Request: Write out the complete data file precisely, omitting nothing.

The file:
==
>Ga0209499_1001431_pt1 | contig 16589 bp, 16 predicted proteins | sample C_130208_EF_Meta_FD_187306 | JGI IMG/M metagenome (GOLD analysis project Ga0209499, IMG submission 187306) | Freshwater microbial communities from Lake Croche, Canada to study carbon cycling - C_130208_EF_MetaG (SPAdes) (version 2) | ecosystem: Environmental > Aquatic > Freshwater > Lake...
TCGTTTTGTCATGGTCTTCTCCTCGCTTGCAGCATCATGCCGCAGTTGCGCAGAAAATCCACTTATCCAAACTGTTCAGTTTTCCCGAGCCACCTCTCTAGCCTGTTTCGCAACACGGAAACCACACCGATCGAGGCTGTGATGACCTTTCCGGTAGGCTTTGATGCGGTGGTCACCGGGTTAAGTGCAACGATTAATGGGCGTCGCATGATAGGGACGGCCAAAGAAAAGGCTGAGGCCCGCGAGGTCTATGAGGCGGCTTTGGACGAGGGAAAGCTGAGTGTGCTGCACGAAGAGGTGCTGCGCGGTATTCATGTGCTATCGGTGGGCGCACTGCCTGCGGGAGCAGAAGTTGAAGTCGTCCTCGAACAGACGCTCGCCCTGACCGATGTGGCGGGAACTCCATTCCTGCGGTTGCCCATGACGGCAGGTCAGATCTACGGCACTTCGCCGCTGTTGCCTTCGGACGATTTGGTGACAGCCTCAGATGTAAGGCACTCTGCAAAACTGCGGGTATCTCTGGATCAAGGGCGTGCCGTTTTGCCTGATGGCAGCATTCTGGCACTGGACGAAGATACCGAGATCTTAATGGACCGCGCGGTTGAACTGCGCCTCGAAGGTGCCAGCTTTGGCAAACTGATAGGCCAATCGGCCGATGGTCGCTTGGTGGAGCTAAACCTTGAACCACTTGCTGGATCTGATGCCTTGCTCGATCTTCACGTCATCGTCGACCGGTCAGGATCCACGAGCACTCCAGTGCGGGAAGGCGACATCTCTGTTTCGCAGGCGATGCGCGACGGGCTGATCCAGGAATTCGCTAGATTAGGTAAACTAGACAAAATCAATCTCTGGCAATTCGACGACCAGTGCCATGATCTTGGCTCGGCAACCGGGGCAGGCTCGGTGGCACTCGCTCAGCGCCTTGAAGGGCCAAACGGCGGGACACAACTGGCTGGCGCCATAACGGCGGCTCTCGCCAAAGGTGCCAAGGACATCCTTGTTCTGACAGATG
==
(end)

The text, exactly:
>Ga0209499_1001431_pt1 | contig 16589 bp, 16 predicted proteins | sample C_130208_EF_Meta_FD_187306 | JGI IMG/M metagenome (GOLD analysis project Ga0209499, IMG submission 187306) | Freshwater microbial communities from Lake Croche, Canada to study carbon cycling - C_130208_EF_MetaG (SPAdes) (version 2) | ecosystem: Environmental > Aquatic > Freshwater > Lake...
TCGTTTTGTCATGGTCTTCTCCTCGCTTGCAGCATCATGCCGCAGTTGCGCAGAAAATCCACTTATCCAAACTGTTCAGTTTTCCCGAGCCACCTCTCTAGCCTGTTTCGCAACACGGAAACCACACCGATCGAGGCTGTGATGACCTTTCCGGTAGGCTTTGATGCGGTGGTCACCGGGTTAAGTGCAACGATTAATGGGCGTCGCATGATAGGGACGGCCAAAGAAAAGGCTGAGGCCCGCGAGGTCTATGAGGCGGCTTTGGACGAGGGAAAGCTGAGTGTGCTGCACGAAGAGGTGCTGCGCGGTATTCATGTGCTATCGGTGGGCGCACTGCCTGCGGGAGCAGAAGTTGAAGTCGTCCTCGAACAGACGCTCGCCCTGACCGATGTGGCGGGAACTCCATTCCTGCGGTTGCCCATGACGGCAGGTCAGATCTACGGCACTTCGCCGCTGTTGCCTTCGGACGATTTGGTGACAGCCTCAGATGTAAGGCACTCTGCAAAACTGCGGGTATCTCTGGATCAAGGGCGTGCCGTTTTGCCTGATGGCAGCATTCTGGCACTGGACGAAGATACCGAGATCTTAATGGACCGCGCGGTTGAACTGCGCCTCGAAGGTGCCAGCTTTGGCAAACTGATAGGCCAATCGGCCGATGGTCGCTTGGTGGAGCTAAACCTTGAACCACTTGCTGGATCTGATGCCTTGCTCGATCTTCACGTCATCGTCGACCGGTCAGGATCCACGAGCACTCCAGTGCGGGAAGGCGACATCTCTGTTTCGCAGGCGATGCGCGACGGGCTGATCCAGGAATTCGCTAGATTAGGTAAACTAGACAAAATCAATCTCTGGCAATTCGACGACCAGTGCCATGATCTTGGCTCGGCAACCGGGGCAGGCTCGGTGGCACTCGCTCAGCGCCTTGAAGGGCCAAACGGCGGGACACAACTGGCTGGCGCCATAACGGCGGCTCTCGCCAAAGGTGCCAAGGACATCCTTGTTCTGACAGATG